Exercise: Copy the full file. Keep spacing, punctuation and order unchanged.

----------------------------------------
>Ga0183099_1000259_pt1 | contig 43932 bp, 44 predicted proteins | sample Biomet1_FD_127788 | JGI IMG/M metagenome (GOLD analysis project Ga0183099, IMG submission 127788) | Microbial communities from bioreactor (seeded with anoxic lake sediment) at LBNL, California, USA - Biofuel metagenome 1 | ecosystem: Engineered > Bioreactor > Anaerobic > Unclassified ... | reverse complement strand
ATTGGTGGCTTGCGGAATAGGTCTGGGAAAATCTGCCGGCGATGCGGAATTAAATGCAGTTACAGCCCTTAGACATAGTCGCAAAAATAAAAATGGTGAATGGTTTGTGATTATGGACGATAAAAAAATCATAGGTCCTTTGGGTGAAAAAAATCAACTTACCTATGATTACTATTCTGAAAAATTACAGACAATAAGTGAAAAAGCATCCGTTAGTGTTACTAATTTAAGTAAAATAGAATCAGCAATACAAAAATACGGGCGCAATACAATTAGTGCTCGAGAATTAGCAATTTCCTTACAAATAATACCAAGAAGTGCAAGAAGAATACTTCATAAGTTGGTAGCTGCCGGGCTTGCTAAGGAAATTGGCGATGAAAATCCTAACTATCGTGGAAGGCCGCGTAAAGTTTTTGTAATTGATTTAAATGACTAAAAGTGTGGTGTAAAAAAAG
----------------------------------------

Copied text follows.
>Ga0183099_1000259_pt1 | contig 43932 bp, 44 predicted proteins | sample Biomet1_FD_127788 | JGI IMG/M metagenome (GOLD analysis project Ga0183099, IMG submission 127788) | Microbial communities from bioreactor (seeded with anoxic lake sediment) at LBNL, California, USA - Biofuel metagenome 1 | ecosystem: Engineered > Bioreactor > Anaerobic > Unclassified ... | reverse complement strand
ATTGGTGGCTTGCGGAATAGGTCTGGGAAAATCTGCCGGCGATGCGGAATTAAATGCAGTTACAGCCCTTAGACATAGTCGCAAAAATAAAAATGGTGAATGGTTTGTGATTATGGACGATAAAAAAATCATAGGTCCTTTGGGTGAAAAAAATCAACTTACCTATGATTACTATTCTGAAAAATTACAGACAATAAGTGAAAAAGCATCCGTTAGTGTTACTAATTTAAGTAAAATAGAATCAGCAATACAAAAATACGGGCGCAATACAATTAGTGCTCGAGAATTAGCAATTTCCTTACAAATAATACCAAGAAGTGCAAGAAGAATACTTCATAAGTTGGTAGCTGCCGGGCTTGCTAAGGAAATTGGCGATGAAAATCCTAACTATCGTGGAAGGCCGCGTAAAGTTTTTGTAATTGATTTAAATGACTAAAAGTGTGGTGTAAAAAAAG